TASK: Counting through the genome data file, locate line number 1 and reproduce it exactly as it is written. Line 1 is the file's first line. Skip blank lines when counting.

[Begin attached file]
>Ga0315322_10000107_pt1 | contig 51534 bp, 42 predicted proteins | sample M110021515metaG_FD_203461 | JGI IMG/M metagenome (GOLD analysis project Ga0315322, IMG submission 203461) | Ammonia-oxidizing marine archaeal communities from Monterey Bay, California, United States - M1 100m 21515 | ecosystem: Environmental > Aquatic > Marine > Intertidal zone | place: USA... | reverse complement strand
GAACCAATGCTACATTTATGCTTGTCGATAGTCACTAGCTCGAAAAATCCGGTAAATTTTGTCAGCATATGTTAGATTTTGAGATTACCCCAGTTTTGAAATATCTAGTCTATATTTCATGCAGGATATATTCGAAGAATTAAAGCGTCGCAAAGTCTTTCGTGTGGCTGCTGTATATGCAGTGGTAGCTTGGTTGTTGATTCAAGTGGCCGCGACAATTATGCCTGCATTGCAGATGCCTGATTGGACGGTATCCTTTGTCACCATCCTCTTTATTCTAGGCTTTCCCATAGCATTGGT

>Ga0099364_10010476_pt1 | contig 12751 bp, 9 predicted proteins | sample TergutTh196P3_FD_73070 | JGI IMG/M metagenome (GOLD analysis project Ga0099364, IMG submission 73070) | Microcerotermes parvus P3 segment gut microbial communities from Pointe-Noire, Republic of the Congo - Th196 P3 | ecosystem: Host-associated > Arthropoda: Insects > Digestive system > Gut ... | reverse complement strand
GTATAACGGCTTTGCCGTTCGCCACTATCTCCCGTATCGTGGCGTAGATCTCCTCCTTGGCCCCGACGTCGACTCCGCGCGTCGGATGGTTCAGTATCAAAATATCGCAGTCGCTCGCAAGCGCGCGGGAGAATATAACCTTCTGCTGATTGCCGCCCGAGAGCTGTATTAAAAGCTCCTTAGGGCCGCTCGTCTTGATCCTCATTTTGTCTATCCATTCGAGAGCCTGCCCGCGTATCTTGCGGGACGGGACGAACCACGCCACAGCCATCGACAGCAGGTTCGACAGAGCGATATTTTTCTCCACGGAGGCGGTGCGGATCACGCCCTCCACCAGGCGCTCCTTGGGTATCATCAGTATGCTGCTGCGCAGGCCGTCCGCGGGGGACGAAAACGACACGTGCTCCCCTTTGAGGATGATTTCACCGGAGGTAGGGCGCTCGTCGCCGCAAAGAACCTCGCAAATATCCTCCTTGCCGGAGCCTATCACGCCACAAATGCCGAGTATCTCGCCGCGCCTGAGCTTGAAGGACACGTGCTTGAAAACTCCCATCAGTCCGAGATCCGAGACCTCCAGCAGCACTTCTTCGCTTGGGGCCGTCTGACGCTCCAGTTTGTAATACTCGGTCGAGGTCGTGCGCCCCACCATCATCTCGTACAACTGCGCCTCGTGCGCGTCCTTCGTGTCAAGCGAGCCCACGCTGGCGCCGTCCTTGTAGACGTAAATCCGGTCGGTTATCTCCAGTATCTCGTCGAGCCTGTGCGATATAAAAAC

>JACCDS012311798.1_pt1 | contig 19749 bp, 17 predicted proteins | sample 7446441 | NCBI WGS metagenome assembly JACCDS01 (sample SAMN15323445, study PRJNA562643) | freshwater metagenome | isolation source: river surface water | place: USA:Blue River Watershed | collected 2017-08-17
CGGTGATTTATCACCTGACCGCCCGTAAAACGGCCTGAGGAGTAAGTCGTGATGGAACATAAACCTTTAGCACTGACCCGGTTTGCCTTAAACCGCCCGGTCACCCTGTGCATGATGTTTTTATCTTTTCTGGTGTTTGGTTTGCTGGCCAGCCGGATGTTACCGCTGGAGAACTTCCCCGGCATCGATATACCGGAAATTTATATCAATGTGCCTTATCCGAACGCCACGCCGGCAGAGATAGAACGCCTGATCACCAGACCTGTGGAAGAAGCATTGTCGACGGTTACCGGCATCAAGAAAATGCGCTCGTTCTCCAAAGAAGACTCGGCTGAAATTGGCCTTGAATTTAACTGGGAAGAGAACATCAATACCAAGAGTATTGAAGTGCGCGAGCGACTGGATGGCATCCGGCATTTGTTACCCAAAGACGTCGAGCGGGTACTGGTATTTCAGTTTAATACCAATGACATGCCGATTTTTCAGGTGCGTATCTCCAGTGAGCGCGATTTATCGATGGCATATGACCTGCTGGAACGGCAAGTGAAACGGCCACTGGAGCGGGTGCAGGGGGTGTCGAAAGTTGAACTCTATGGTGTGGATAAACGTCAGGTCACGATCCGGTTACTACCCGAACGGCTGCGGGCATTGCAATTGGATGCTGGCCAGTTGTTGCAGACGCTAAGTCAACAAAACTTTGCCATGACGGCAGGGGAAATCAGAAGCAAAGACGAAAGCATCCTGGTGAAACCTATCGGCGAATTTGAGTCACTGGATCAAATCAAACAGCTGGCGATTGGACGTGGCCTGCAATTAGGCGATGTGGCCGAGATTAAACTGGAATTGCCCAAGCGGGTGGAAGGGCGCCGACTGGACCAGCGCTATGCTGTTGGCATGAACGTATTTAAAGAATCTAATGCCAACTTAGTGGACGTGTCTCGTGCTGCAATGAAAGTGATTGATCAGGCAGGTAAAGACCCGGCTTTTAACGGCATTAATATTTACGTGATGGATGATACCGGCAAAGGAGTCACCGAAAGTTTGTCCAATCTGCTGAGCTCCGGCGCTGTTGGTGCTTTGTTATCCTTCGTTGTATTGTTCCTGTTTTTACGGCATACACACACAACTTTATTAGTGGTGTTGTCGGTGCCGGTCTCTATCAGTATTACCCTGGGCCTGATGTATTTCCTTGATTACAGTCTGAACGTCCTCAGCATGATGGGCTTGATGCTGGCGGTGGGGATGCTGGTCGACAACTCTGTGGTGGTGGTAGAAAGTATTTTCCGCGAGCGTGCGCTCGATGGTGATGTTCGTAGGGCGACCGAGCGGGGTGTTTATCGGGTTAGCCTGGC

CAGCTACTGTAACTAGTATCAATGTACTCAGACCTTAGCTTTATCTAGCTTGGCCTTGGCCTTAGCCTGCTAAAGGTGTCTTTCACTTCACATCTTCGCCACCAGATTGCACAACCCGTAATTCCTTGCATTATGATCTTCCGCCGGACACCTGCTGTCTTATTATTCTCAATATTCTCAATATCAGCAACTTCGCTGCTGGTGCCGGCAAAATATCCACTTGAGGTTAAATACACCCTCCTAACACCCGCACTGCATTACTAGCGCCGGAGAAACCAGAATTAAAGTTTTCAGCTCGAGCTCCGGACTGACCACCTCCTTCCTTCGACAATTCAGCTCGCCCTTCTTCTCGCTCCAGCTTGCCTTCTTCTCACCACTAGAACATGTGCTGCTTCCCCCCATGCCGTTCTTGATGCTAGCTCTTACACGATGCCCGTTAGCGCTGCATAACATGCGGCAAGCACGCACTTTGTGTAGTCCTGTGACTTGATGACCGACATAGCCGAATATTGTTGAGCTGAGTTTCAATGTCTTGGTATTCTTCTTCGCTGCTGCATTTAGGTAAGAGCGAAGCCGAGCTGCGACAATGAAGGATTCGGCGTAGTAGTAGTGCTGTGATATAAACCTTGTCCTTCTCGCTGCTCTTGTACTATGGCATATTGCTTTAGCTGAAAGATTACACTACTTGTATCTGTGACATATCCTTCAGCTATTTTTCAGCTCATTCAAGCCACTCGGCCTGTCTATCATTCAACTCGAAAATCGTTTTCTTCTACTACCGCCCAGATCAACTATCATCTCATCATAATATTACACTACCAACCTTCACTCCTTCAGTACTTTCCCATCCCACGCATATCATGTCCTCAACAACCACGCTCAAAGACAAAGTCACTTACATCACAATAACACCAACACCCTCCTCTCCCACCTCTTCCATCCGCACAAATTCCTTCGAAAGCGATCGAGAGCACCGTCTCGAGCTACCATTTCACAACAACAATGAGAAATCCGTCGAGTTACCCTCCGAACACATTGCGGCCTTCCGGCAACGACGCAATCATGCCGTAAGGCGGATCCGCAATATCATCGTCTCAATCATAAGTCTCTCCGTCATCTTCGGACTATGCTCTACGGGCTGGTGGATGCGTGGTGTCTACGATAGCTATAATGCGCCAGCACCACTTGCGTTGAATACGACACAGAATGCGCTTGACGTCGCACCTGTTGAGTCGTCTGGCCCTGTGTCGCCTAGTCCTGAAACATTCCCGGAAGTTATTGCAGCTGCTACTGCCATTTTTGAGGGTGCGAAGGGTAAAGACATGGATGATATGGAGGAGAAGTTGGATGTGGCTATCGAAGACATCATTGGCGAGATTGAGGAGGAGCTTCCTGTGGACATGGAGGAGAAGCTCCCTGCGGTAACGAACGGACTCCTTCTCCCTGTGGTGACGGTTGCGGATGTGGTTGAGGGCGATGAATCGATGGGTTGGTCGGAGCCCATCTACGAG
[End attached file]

>Ga0315322_10000107_pt1 | contig 51534 bp, 42 predicted proteins | sample M110021515metaG_FD_203461 | JGI IMG/M metagenome (GOLD analysis project Ga0315322, IMG submission 203461) | Ammonia-oxidizing marine archaeal communities from Monterey Bay, California, United States - M1 100m 21515 | ecosystem: Environmental > Aquatic > Marine > Intertidal zone | place: USA... | reverse complement strand